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Positive Celiac Disease Blood Test, Negative Genetic Test

Question:

Hello, I was diagnosed with celiac 2 years ago. First by blood serum, then by biopsy. Both of my children were tested and had positive high blood serum tests; however, the child specialist we were referred to did some extra gene testing on my daughters and said neither one would develop the disease. My concern is both my girls, ages 9 and 6, display all of my previous symptoms before I was diagnosed. My 6 year old is almost 7 has not lost a baby tooth yet. She is so small I carry her around like a 3 year old. My 9 year old, who always complains of stomach pain, has started to get a few gray hairs.

My question is.... Shouldn't a biopsy be done for them as well for a proper diagnosis? The specialist is telling me no, but my gut tells me there is something there.

Answer:

Because I do not know exactly which blood tests were ordered and I cannot review the tests myself, it is difficult for me to say what to do in this situation. We know that genetic predisposition plays a key role in the development of celiac disease. One of two HLA (human leukocyte antigen) genes, HLA-DQ2 or HLA-DQ8, is necessary to develop celiac disease.  Patients who are negative for both of these genes are very unlikely to suffer from celiac disease. If your daughters are negative for both HLA-DQ2 and HLA-DQ8, I would recommend talking to your pediatrician and your pediatric gastroenterologist about other possible diagnoses.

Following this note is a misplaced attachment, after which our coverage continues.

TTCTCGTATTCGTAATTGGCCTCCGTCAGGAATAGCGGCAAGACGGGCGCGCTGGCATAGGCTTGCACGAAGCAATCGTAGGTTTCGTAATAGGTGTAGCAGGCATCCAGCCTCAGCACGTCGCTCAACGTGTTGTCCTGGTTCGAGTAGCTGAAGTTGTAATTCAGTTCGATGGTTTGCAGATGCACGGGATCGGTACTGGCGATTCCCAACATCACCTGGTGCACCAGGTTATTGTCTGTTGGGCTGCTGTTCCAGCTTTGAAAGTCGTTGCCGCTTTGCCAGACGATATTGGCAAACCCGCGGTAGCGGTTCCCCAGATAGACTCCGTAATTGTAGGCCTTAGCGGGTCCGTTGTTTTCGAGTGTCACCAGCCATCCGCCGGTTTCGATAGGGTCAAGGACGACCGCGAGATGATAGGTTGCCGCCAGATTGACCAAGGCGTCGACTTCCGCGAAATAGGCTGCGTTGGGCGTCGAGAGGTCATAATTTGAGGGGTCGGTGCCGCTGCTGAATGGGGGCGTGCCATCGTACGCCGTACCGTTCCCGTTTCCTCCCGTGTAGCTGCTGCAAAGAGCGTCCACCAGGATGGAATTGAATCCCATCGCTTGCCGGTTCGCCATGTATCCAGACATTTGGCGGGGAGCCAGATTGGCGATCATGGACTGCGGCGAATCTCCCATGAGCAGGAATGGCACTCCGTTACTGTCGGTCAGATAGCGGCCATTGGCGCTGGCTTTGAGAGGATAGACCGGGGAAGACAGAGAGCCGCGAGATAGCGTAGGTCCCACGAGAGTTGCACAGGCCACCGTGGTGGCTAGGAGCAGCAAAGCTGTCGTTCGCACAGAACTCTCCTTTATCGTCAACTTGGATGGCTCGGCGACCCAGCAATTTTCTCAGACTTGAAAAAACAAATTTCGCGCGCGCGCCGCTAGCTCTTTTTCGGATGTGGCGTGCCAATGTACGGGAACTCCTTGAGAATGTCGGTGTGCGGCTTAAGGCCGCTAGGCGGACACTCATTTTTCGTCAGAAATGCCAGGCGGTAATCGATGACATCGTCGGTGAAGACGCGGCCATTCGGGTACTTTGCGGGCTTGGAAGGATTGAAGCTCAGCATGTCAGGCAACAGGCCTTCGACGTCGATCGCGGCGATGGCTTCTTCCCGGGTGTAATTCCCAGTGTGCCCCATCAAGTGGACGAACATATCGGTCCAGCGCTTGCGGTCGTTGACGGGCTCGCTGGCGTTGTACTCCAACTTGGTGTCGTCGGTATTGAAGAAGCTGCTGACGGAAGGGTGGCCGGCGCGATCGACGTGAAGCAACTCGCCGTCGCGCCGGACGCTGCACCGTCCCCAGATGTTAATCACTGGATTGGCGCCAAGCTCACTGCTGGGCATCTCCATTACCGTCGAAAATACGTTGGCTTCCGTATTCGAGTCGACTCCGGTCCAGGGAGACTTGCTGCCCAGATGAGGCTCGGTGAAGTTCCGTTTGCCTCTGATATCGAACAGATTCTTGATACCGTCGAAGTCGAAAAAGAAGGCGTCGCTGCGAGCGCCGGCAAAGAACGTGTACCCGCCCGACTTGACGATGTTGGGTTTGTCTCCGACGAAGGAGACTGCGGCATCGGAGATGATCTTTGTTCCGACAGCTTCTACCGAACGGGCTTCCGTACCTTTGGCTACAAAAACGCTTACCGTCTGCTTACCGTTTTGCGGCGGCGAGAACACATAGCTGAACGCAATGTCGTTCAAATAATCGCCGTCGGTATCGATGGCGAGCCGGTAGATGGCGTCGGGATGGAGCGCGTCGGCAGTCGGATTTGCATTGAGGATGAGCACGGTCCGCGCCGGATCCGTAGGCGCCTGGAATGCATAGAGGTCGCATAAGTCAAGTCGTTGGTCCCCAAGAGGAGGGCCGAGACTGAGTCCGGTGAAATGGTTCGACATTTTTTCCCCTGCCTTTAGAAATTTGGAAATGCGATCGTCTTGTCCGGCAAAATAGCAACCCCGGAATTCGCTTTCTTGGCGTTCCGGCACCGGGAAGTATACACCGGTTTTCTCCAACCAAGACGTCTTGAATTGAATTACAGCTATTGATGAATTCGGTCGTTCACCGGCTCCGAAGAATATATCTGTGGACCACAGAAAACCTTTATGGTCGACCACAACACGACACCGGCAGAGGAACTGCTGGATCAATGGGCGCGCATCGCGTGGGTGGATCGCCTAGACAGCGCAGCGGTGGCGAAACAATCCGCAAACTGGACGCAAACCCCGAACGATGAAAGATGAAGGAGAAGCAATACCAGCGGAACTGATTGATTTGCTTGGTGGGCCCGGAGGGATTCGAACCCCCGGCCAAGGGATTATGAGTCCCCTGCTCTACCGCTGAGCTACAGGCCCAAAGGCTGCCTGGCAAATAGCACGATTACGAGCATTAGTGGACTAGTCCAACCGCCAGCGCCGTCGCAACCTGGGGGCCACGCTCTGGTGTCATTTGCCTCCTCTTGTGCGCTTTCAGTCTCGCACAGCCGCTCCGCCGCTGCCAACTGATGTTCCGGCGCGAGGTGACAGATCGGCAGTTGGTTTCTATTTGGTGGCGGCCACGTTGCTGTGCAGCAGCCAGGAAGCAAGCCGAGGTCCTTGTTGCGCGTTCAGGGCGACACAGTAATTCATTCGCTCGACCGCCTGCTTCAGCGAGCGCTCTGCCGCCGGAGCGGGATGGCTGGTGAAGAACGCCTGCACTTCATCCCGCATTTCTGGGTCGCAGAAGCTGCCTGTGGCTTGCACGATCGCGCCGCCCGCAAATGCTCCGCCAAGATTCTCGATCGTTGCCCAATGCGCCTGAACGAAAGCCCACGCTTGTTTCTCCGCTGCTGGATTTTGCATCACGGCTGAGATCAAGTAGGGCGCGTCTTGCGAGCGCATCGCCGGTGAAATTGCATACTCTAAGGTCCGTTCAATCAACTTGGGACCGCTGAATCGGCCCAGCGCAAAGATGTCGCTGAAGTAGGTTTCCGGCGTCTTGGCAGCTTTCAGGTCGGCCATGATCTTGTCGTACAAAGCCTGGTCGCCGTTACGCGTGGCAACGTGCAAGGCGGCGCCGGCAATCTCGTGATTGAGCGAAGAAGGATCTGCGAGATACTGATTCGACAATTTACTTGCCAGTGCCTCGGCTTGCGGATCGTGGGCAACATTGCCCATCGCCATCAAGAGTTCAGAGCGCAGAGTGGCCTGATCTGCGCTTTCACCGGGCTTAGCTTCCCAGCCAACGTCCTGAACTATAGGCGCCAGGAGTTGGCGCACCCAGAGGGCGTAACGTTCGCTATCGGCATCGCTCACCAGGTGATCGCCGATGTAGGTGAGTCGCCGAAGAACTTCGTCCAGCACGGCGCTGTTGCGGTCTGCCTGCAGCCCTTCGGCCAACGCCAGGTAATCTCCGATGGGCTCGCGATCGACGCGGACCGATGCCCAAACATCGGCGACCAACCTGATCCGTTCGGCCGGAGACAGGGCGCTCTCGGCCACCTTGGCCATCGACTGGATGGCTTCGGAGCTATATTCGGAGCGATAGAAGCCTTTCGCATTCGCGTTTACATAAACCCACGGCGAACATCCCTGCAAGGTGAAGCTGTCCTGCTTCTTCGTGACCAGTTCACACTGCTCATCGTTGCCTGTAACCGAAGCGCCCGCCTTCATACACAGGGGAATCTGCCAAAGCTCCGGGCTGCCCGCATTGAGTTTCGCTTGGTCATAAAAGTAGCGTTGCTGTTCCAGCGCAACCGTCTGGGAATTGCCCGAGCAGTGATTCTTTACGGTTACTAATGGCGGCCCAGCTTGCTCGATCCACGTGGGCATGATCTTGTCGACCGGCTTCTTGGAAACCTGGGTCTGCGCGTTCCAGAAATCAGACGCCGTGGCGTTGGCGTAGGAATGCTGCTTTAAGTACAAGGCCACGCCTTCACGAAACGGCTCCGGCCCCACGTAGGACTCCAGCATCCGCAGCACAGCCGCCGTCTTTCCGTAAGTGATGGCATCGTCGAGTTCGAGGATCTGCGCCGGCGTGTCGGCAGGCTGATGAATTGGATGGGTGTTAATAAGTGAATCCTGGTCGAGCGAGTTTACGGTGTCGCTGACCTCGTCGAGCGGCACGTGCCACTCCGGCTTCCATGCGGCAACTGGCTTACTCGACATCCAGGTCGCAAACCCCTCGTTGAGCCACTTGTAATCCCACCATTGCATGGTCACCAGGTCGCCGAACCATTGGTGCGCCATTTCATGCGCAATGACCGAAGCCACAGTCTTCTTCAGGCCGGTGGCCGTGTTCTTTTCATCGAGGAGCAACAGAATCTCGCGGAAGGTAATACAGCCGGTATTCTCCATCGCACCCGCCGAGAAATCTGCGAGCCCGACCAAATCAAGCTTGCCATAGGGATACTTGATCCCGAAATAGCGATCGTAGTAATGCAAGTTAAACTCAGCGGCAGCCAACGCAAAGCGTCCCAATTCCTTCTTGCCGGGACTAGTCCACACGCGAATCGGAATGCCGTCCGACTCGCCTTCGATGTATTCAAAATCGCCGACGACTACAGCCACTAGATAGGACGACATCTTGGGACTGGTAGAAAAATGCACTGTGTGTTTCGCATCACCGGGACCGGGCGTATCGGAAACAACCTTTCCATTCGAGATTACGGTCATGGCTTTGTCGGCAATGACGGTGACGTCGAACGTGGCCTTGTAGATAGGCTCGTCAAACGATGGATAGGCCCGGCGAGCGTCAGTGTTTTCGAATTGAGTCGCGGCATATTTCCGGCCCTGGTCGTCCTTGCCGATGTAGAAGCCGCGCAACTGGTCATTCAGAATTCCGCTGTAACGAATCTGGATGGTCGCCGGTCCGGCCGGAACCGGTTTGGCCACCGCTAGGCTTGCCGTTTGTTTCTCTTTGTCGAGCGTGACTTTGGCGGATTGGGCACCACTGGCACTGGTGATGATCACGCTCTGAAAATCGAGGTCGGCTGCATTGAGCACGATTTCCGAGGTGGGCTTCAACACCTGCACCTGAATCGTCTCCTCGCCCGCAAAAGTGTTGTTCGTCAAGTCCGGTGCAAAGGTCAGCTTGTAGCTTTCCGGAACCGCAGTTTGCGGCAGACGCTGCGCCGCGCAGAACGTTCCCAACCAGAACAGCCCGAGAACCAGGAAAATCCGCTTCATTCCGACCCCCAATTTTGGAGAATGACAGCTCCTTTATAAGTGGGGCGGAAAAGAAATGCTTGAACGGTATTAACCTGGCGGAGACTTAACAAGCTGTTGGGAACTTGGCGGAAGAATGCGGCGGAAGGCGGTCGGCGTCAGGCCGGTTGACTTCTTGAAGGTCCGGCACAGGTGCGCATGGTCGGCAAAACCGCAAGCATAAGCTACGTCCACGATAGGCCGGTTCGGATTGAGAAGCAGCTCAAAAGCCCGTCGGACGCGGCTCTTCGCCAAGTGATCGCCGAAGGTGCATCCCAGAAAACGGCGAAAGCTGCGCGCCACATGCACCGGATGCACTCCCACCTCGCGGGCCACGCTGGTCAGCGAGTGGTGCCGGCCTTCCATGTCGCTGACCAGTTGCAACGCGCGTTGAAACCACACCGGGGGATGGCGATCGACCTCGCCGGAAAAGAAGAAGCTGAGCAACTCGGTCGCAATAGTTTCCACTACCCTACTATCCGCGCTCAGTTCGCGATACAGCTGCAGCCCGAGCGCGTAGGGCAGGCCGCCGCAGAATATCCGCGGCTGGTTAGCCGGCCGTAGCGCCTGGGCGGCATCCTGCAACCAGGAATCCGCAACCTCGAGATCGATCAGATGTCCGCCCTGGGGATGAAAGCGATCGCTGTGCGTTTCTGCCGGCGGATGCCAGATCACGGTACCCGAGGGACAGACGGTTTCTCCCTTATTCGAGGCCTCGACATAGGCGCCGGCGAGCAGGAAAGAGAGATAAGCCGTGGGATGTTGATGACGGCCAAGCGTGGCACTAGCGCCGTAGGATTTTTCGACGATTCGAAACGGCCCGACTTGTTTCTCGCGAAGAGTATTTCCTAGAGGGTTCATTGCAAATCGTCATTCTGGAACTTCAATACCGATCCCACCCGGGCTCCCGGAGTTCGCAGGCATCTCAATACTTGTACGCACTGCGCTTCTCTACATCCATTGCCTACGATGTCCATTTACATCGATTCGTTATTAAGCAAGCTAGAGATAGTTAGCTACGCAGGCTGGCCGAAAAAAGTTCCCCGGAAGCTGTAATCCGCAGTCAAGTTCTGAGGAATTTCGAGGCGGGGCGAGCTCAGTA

Sincerely,

Center for Celiac Disease at The Children's Hospital of Philadelphia

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